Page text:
67% (0.5 mg/kg) or 58% (0.25 mg/kg) reduction when The following drug classes were administered to >2% of administered first twice daily followed by once daily and the oclacitinib-treated animals: ectoparasiticides (includ- then every other day; and 33% with methylprednisolone ing repellents), endectocides, canine vaccines, shampoos at 0.5–1.0 mg/kg once daily followed by every other day (medicated and nonmedicated), anthelmintics, antifun- dosing and tapered by clinical response.15–17 Different gals for the treatment of Malassezia infection, systemic final assessment times ranging from 4 to 16 weeks after antibacterials, anti-inflammatory products, otologicals and the start of treatment, as well as treatment of a different antiseptics/disinfectants. A variety of other medications population of animals (i.e. only atopic dogs) complicate were administered in <2% of animals, including analge- the comparison of the results reported here with the sics, anaesthetics, antimycotics for systemic use, oph- results of any of these previously published studies. In thalmologicals, skin emollients and skin protectants, general, however, it seems that the reductions in pruritus vitamins and psychoanaleptics. No untoward effects scores reported here for prednisolone of 60% (day 6), resulting from the administration of concomitant medica- 52% (day 14) and 55% (day 28) are within the range of tions were observed during the study.
reductions reported in previous studies.
A 50% reduction of pruritus scores from baseline rep- resents a clinically relevant threshold above which own- ers are satisfied with treatment.18 This percentage has The findings of the study demonstrated that oclacitinib been used subsequently as a standard for assessing the reduces pruritus in dogs suffering from allergic dermatitis efficacy of treatments for pruritus.14,19,20 By this mea- as well as does prednisolone. The fact that the dose of sure, both of the treatments used in the study reported 2014 Zoetis Inc. Veterinary Dermatology published by John Wiley and sons on behalf of the ESVD and ACVD., 25, 512–e86.
Prednisolone and oclacitinib for pruritus here were effective; by day 28, >50% of dogs in both 3. Gonzales AJ, Bowman JW, Fici GJ et al. Oclacitinib (APO- treatment groups achieved a reduction of ≥50% in Owner QUELâ) is a novel Janus kinase inhibitor with activity against Pruritus VAS scores.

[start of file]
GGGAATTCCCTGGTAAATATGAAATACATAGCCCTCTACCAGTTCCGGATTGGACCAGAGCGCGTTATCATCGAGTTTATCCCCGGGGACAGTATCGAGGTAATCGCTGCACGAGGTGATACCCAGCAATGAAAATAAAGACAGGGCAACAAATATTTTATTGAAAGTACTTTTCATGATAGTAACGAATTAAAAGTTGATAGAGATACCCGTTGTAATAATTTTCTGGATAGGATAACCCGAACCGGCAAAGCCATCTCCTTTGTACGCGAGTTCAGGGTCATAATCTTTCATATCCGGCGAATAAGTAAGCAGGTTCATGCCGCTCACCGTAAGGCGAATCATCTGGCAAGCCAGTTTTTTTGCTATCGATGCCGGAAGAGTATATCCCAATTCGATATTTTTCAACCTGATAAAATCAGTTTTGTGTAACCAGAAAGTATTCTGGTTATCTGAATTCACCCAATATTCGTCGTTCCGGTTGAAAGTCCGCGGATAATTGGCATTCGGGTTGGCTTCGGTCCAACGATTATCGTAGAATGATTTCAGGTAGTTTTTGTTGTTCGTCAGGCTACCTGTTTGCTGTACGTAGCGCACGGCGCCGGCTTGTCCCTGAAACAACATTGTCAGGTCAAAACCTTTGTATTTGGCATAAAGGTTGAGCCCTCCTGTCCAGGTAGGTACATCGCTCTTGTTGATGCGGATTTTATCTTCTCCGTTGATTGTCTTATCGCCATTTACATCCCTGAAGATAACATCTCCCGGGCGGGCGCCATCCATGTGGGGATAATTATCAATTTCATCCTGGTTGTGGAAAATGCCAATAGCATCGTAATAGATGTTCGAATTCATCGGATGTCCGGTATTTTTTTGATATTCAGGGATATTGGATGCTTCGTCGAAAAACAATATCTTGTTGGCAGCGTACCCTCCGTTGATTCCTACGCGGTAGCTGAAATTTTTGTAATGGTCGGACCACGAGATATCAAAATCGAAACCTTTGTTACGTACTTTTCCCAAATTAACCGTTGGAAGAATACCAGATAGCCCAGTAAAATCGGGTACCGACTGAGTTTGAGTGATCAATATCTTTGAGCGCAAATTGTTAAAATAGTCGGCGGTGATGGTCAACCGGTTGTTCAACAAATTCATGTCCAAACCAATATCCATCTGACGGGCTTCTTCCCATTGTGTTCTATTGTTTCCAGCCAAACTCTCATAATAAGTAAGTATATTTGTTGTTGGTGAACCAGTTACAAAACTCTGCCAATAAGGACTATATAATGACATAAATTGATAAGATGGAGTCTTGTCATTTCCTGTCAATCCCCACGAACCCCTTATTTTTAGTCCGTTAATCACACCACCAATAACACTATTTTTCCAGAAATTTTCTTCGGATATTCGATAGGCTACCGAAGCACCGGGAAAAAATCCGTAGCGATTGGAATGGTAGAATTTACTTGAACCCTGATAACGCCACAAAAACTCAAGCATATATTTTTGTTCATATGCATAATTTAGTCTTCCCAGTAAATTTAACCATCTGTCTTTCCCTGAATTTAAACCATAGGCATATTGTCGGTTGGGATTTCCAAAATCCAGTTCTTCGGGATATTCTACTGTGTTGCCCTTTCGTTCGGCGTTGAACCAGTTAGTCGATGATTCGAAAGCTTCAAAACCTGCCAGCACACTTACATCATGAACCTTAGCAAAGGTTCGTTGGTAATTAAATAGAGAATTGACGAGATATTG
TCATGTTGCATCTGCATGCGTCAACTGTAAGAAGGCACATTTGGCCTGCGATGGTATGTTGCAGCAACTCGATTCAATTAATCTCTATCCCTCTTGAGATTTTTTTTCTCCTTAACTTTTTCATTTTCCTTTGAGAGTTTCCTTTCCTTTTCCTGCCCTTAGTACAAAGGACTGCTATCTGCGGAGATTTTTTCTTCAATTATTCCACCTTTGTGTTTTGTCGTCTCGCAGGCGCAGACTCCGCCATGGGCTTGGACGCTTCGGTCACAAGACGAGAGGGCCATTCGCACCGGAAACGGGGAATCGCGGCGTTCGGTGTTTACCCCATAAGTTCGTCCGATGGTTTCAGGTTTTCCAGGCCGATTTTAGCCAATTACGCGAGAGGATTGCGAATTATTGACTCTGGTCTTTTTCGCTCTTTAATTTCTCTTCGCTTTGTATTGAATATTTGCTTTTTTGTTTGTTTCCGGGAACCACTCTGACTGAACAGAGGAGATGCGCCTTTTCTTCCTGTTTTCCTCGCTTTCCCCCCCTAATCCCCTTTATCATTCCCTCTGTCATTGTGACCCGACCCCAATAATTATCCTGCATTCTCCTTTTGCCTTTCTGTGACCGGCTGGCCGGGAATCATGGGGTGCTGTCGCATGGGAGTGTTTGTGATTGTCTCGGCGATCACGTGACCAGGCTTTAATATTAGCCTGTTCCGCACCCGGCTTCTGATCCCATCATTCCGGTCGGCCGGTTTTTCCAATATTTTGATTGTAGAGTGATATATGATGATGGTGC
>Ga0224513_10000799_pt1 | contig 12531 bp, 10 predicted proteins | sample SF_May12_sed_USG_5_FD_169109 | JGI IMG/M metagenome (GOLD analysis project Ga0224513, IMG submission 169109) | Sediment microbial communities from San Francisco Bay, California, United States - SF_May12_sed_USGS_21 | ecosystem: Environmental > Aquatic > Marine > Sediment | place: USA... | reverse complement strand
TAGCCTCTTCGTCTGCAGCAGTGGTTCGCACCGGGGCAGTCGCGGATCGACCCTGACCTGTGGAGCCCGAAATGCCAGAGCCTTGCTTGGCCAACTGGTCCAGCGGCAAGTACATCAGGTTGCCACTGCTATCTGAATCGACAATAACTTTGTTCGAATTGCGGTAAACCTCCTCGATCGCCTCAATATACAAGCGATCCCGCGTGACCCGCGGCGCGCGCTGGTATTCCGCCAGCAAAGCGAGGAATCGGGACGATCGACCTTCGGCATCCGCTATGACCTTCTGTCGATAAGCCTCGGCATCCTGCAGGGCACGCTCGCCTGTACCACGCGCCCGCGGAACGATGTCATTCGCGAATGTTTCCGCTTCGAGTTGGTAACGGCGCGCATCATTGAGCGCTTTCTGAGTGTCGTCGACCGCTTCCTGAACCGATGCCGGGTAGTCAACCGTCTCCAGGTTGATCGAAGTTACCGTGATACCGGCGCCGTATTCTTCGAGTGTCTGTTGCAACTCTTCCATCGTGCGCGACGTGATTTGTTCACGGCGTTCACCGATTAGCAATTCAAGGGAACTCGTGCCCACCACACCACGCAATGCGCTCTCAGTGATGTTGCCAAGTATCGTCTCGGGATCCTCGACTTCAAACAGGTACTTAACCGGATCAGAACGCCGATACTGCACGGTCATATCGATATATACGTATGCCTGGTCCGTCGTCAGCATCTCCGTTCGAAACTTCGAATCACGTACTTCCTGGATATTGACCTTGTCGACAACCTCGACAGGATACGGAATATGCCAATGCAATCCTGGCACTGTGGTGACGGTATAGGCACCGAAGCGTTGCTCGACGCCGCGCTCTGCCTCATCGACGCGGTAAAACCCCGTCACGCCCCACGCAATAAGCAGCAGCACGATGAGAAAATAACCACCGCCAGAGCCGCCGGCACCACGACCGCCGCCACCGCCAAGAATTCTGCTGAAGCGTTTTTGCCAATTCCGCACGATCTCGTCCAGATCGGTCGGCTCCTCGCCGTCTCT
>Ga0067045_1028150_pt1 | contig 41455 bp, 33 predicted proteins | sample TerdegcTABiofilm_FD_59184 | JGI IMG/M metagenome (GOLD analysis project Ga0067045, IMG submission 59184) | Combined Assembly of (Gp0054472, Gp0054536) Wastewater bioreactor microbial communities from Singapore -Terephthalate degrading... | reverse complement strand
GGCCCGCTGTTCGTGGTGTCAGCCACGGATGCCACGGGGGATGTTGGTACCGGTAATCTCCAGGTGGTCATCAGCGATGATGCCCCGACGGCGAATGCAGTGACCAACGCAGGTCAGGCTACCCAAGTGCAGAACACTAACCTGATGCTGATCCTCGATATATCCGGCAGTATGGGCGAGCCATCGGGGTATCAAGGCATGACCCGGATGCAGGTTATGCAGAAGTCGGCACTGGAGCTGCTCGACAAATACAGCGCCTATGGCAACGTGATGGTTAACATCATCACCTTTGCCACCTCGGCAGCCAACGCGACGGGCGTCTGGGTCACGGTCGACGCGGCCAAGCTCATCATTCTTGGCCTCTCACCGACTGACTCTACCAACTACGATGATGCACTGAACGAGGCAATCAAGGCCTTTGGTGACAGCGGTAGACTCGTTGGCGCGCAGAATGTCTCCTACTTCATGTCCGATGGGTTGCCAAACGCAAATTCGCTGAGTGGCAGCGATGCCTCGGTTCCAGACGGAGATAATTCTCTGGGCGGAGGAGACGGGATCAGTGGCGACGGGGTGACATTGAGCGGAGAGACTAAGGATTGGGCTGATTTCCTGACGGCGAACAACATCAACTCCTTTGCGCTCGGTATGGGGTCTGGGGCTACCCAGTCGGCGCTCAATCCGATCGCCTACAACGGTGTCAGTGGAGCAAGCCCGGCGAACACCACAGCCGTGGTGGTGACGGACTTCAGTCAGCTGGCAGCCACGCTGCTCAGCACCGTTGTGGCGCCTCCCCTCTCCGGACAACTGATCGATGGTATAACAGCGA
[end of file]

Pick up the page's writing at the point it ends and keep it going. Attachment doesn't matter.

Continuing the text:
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Speed of onset is a crucial element in the treatment of 4. EMA. Press release: CVMP summary of positive opinion for pruritus associated with allergic dermatitis.21 The results Apoquel. Available at: http://www.ema.europa.eu/docs/en_GB/ of the study reported here, where prednisolone was ini- tially administered at a dose of 0.5–1 mg/kg, suggest a veterinary/002688/WC500146252.pdf. Accessed Jul 7, 2014.
comparable speed of onset between prednisolone and 5. FDA/CVM. Apoquel Freedom of Information summary. Available oclacitinib within 4 h of administration of the first dose.
The lack of significant difference in speed of onset ApprovedAnimalDrugProducts/FOIADrugSummaries/UCM363901.pdf. 2013. Accessed Jul 4, 2014.
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in these different models.22 The laboratory studies used 7. Cosgrove S, Wren J, King V et al. A multicentre clinical trial to videotaping of the animals and counting the number of evaluate the efficacy and field safety of oclacitinib. Vet Dermatol minutes spent exhibiting pruritic behaviour, whereas this 2012; 23(Suppl 1): 38. (Abstract).
8. Cosgrove SB, Wren JA, Cleaver DM et al. Efficacy and safety of field study used an enhanced Owner VAS scale. It could oclacitinib for the control of pruritus and associated skin lesions be speculated that the objective measurement of min- in dogs with canine allergic dermatitis. Vet Dermatol 2013; 24: utes spent on pruritic behaviour is much more sensitive in detecting changes compared with the more subjective 9. Cosgrove SB, Wren JA, Cleaver DM et al. A blinded, random- Owner VAS scoring system.
ized, placebo-controlled trial of the efficacy and safety of the Both prednisolone and oclacitinib were well tolerated Janus kinase inhibitor oclacitinib (Apoquelâ) in client-owned during the 28 day study; adverse effects were in line with dogs with atopic dermatitis. Vet Dermatol 2013; 24: 587–597,e141–e142.
previously published reports.7–9,16 The most commonly 10. Olivry T, DeBoer DJ, Favrot C et al. Treatment of canine atopic observed abnormal health event in the oclacitinib-treated dermatitis: 2010 clinical practice guidelines from the Interna- animals was pyoderma. These cases were assessed as tional Task Force on Canine Atopic Dermatitis. Vet Dermatol mostly mild in nature by the masked veterinarian and 2010; 21: 233–248.
were treated with oral antibiotics or medicated sham- 11. Veterinary International Conference on Harmonization. Interna- poos. The incidence of pyoderma in both treatment tional co-operation on harmonisation of technical requirements groups is not surprising given that allergic dogs are prone for registration of veterinary medicinal products, Good ClinicalPractice. June 2000 effective 1 July 2001. Available at http:// to secondary skin infections;23 given that both predniso- lone and oclacitinib may increase susceptibility to infec- guideline/2009/10/WC500004343.pdf. Accessed Jun 2, 2014.
tions, a possible drug effect cannot be completely 12. Hill PB, Lau P, Rybnicek J. Development of an owner-assessed excluded in either treatment group.